india

Citroen banks on ‘phygital’ approach for India sales

Carmaker plans to initially open stores in ten Indian cities with a focus on digital experience

French auto major Citroen, which will make its India debut next year with its C5 Aircross SUV, plans to use a ‘phygital’ approach while entering the highly competitive Indian market, where many foreign carmakers have found the going difficult.

Citroen, which would be the second French automaker after Renault to enter the Indian market, plans to initially open stores in ten Indian cities with a focus on the digital experience within the store.

Physical, digital

“The word phygital is a play on physical and digital,” said Saurabh Vatsa, senior director, marketing operations, Citroen India. “We already have such stores in France under the name of ‘La Maison’ which means house. The aim is that when someone comes to the store, it should feel like home. We will have the same name and theme everywhere,” added Mr. Vatsa. As part of the ‘phygital’ experience, the company will have big screens and a kiosk in the store where customers can try all the accessories available for the car and even see the final look of the car before booking.

“Incidentally, to enhance the seamless experience between home and the store, the company will allow users to customise the car through its website and the customisation can be saved, only to be directly downloaded later at the kiosk in the store.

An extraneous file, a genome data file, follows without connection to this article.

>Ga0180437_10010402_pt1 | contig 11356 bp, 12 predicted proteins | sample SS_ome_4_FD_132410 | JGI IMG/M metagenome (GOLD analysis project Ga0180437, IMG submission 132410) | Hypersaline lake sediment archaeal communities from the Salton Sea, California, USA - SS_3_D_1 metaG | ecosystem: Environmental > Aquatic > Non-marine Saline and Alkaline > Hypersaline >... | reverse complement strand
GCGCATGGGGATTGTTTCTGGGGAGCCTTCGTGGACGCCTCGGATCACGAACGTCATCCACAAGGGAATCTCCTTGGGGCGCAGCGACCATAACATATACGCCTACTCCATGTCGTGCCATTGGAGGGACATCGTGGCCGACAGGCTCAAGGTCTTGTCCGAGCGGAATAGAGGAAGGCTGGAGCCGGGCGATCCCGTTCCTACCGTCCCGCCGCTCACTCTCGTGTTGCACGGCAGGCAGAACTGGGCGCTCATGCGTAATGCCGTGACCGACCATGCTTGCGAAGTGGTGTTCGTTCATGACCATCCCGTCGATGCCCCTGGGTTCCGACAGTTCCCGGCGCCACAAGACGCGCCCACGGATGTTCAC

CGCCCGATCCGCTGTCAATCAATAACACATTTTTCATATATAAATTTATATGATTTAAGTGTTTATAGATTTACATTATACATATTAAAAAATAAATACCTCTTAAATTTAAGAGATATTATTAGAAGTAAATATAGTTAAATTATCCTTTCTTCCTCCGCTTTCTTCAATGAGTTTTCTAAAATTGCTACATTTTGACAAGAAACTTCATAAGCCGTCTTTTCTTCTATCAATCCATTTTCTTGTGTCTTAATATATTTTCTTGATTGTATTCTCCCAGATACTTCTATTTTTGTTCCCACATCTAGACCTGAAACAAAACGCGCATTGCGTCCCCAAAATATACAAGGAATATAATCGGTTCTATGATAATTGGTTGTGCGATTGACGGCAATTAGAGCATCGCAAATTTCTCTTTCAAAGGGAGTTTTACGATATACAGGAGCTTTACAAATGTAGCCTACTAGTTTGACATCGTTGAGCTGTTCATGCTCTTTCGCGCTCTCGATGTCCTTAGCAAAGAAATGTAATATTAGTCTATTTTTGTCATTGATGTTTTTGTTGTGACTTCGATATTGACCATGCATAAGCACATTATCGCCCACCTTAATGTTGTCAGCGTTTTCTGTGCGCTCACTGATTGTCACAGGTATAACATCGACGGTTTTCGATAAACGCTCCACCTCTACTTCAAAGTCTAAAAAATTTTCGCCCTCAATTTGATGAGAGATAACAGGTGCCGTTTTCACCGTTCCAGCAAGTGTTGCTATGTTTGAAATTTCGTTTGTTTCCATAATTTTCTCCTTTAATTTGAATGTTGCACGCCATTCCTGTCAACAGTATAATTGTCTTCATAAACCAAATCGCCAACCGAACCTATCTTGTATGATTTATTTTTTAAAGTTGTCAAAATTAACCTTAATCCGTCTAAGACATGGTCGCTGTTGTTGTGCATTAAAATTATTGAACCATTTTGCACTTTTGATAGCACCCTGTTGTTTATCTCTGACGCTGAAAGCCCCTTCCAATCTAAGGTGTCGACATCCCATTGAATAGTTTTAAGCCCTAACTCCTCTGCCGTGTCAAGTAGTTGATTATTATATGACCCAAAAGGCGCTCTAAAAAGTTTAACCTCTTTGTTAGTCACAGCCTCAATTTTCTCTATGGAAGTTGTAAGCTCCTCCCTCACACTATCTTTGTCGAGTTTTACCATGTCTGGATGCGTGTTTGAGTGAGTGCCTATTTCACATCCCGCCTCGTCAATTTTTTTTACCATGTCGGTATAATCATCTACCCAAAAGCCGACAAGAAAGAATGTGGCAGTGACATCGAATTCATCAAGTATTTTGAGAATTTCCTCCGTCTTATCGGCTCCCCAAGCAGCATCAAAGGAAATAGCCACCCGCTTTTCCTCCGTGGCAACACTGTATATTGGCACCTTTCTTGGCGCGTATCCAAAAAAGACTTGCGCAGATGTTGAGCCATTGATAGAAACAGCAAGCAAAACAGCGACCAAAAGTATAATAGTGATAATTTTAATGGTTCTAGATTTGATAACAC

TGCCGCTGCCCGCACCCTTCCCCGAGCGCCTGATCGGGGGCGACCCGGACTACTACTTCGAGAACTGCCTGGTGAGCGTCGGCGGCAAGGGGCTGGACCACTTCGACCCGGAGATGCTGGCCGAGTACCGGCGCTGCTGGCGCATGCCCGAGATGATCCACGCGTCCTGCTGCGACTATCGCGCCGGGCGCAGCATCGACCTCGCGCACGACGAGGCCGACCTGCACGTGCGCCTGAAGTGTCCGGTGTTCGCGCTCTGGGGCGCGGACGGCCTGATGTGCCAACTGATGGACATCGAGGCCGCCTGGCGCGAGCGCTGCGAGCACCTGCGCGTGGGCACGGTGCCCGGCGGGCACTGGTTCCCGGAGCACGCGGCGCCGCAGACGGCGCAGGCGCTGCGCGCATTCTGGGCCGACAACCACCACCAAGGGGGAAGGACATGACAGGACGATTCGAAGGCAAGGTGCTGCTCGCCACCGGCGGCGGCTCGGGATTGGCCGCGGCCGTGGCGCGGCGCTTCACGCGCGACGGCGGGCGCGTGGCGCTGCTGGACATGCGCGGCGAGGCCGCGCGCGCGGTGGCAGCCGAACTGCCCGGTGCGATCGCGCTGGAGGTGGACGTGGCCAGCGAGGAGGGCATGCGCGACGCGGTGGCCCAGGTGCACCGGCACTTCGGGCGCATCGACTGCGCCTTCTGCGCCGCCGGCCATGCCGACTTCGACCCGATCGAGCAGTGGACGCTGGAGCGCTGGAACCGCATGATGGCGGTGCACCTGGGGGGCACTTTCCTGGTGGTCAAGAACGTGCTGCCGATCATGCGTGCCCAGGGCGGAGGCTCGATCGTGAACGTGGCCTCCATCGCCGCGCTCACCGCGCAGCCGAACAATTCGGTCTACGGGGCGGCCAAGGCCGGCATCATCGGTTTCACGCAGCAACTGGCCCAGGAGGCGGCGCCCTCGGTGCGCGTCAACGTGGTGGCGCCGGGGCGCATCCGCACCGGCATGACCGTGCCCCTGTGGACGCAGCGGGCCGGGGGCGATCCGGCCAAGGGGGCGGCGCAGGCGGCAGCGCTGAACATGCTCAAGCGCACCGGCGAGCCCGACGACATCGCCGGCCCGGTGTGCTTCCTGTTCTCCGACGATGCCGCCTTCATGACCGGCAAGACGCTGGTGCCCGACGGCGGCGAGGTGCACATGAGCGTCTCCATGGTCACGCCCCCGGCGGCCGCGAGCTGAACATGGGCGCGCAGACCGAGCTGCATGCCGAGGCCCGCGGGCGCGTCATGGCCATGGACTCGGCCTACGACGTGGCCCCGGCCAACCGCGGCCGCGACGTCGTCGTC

Large-screen novelty

“The screens in the stores will provide a larger-than-life experience while allowing a person to sit with his or her entire family. It is always good to see a car in a large format than on a small mobile screen or tablet,” said Mr. Vatsa.

While the company plans to open stores in various formats, the larger format stores are likely to be spread across 5,000 to 6,000 sq ft with the mid-sized ones measuring about 2,500 sq ft.

Established in 1919, Citroen is part of Groupe PSA, which is the second-largest automaker in Europe after the Volkswagen Group, and plans to launch one new vehicle every year in the Indian market, starting 2020 onwards.

In an earlier interaction with The Hindu, Citroen’s chief executive officer Linda Jackson said that she intends to increase the annual sales of the company from the current one million units to 1.5 million globally with India expected to become one of the key markets in the next five years.

(The writer was recently in Paris at the invitation

of Citroen)

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